Store valuables carefully
Thieves already know you're stashing valuables, so upgrade your secret hiding places to ones that are harder to detect. A simple solution is keeping important documents and objects in your child’s room. Thieves often scour drawers in the master bedroom but tend to leave children’s rooms untouched. Just make sure it's a place your child can't easily access, like on a high closet shelf. Never leave your house without doing these 13 things first.
Install your security system in the right spot
Decorative glass or large windows may be important for your front entrance feng shui, but they also make it easy for burglars to see inside your home. Install your security keypad in a spot that is not visible from the doorstep so no one can see if your alarm is set. These are the 20 secrets home security installers don't want you to know.
Get rid of that mail slot
iStock/Luis Ramos, Jr.
Having one is basically asking burglars to rob your house. A mail slot goes against the wood grain, weakening the horizontal integrity of a door and making it easier to kick in. Opt for a mailbox, or install your slot near the bottom of the front door, no higher than a quarter of the way up.
Keep car keys next to your bed
Giving car keys a permanent home on your nightstand is a sure way to never lose them again, and it can ward off suspicious activity. If you hear an unusual noise and suspect that someone is trying to break into your car or home, press the "Panic" button on your key ring. The car alarm will sound, and the intruder will have no choice but to flee the scene.
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Add thorny shrubs to your landscape
Here's a tip you won't learn at a gardening center: Your plants can act as a barrier between your home and sneaky intruders. Plant thorny shrubs, such as rosebushes, beneath ground-floor windows. They’ll add beauty to your garden and deter burglars. These are the 13 signs your home is vulnerable to being robbed.
Let your neighbors be your eyes
Knowing your house is completely unattended can make your vacation unnecessarily stressful. Whether you’re going away for two weeks or just a long weekend, ask a neighbor to check daily for flyers stuck in your front door. Crafty criminals have been known to leave pizza ads in doors to see how long it takes for residents to remove them. Stopping newspapers and mail delivery for the duration of your trip is a sure way to prevent mail from piling up at your doorstep.
Pack your car right before you leave
Rather than loading up the car the night before a weekend getaway, do it in the morning right before you leave. Left in front of the house, a fully packed car can serve as a green light for those looking for one. Before you drive away, make sure a few exterior lights are on to give the impression that someone's home. And don't post pictures until you get back. These 10 cars are the most likely to be stolen.
Lower the volume of your telephone ringer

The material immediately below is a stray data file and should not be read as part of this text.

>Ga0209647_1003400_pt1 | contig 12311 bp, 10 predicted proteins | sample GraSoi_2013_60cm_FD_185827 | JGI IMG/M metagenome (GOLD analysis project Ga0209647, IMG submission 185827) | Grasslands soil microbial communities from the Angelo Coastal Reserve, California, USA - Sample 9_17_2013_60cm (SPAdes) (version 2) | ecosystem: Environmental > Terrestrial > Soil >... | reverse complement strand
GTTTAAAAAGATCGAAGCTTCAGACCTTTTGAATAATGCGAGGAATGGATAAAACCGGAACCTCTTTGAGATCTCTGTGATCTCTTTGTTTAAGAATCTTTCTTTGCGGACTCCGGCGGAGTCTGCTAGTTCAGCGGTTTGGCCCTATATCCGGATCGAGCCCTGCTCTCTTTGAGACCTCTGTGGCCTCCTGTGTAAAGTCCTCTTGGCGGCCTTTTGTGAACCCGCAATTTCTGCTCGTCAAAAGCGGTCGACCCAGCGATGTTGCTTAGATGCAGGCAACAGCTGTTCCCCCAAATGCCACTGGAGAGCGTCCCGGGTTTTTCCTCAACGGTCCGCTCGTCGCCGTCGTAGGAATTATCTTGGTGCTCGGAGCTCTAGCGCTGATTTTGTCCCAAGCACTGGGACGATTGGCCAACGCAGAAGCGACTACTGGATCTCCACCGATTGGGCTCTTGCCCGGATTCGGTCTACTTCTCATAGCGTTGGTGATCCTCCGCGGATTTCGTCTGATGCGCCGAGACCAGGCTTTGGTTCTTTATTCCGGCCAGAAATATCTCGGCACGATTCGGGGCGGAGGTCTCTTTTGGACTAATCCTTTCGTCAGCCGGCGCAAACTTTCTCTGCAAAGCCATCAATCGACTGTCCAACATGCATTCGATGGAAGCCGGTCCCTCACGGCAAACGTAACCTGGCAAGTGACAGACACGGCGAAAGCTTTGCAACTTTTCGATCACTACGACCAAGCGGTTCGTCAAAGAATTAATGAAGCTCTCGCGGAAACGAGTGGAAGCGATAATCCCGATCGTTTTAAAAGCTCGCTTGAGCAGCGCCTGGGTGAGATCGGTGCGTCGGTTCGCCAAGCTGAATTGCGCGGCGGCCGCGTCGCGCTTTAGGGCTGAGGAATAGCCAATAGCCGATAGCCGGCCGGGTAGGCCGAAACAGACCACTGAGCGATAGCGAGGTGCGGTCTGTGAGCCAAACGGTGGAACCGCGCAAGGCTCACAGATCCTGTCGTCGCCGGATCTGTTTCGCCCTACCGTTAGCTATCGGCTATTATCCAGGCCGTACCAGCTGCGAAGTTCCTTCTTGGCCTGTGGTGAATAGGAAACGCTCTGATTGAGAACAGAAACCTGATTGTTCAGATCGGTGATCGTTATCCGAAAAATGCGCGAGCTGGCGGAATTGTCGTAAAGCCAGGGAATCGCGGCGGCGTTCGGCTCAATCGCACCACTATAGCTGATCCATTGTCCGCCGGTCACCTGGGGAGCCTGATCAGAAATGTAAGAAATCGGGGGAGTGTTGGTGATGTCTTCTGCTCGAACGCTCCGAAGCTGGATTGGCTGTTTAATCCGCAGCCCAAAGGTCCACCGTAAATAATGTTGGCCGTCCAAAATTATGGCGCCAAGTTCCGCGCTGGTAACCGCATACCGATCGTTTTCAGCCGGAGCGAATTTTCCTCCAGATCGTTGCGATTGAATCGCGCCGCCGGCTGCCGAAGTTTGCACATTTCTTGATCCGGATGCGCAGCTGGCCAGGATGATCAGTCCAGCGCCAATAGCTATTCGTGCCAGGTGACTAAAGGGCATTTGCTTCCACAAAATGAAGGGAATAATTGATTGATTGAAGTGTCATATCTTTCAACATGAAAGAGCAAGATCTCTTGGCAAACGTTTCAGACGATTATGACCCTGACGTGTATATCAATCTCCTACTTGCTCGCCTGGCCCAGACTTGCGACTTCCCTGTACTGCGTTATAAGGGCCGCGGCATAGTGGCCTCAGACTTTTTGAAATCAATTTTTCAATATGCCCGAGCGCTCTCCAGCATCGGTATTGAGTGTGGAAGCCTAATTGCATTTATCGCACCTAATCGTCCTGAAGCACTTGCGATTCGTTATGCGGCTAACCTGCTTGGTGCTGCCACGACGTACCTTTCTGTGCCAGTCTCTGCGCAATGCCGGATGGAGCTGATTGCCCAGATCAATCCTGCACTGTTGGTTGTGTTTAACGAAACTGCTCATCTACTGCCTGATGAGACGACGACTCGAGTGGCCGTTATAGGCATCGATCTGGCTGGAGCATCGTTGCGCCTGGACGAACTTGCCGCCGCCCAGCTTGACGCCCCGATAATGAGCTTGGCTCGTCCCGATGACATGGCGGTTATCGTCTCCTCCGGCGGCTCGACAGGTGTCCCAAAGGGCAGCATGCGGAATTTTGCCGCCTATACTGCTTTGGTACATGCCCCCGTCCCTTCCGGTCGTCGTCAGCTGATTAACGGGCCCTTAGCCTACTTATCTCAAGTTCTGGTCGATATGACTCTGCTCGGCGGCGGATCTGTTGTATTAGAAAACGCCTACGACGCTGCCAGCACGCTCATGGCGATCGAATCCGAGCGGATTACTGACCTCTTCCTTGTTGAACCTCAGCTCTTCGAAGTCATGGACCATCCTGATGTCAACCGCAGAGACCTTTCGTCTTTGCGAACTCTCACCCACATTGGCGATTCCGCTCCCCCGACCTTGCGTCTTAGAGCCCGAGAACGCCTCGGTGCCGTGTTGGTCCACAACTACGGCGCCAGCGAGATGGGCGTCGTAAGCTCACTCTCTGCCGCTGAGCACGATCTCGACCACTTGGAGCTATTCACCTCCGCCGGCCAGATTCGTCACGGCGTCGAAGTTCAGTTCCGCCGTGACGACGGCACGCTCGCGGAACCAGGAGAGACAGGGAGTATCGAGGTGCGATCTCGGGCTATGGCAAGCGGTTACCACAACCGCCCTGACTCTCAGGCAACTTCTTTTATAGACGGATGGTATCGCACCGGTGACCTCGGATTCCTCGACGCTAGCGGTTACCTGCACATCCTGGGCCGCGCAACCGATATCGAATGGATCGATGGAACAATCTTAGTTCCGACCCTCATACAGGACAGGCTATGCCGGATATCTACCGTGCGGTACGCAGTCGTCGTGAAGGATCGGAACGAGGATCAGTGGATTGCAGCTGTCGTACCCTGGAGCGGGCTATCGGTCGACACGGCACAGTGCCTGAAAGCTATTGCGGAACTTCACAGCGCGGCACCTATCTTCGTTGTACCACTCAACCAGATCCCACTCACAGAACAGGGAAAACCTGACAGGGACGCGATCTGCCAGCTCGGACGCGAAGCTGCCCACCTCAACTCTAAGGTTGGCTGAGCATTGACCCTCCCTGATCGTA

Yes, we're talking about landline phones, which are definitely still worth having. If the ringer is too loud, a passerby may hear it ring, then go to voice mail—an undeniable sign that no one is home. And speaking of signs, don't leave any notes on your door (for the mailman, delivery messengers, or anyone else) saying you're away. Keep neighbors in the loop so they can look out for packages.
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Don’t store wood near the side of the house
Some criminals are so dumb they basically arrest themselves. Others are more crafty and will see a pile of wood as a conveniently placed ladder up to a window. Keep logs in the garage or in a pile at the edge of the yard. These are the 20 genius hiding spaces for your valuables.
Pay attention to bathroom windows
Burglars are often people you've seen before, like a serviceman working on your house. If a yard worker or unknown visitor uses the bathroom, he may unlatch the window so he can gain entry later. Be sure to double-check that lock after this seemingly innocent person leaves.
Choose your locksmith wisely
One of the best secrets locksmiths won't tell you is that a double cylinder lock can prevent break-ins. Unfortunately, not all locksmiths are so helpful. Some are unlicensed or dishonest, which can cause problems with your locks or an unnecessarily high bill. Always look for a well-established locksmith business that is bonded and insured. These are the 21 things your locksmith wishes you knew.
Get a decal for your window
If you can't afford a security system, buy an alarm or patrol service decal to place on your front door. While an accomplished thief is not fooled, decals may deter a less-experienced thief from entering. These are the 35 things every homeowner must know.
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Join a community-wide crime prevention program
Cops are getting creative when it comes to catching criminals, and there are lots of opportunities for you to do your part to keep your community safe. Operation Identification is a nationwide project that encourages people to mark their property to combat burglary and theft. In some cities, burglary rates for Operation Identification households were significantly lower than those of non-participants. Also look into groups like Neighbhorhood Watch to see how you can get involved. These are the 21 secrets a burglar would never tell you.
Want more tips?
Serge Bloch for Reader's Digest
For more info on the best locks, alarm systems, and staying secure while on vacation, check out How to Be Safe ($24.99, Reader’s Digest Association, Inc.), by Guardsmark founder Ira A. Lipman. Buy the book here.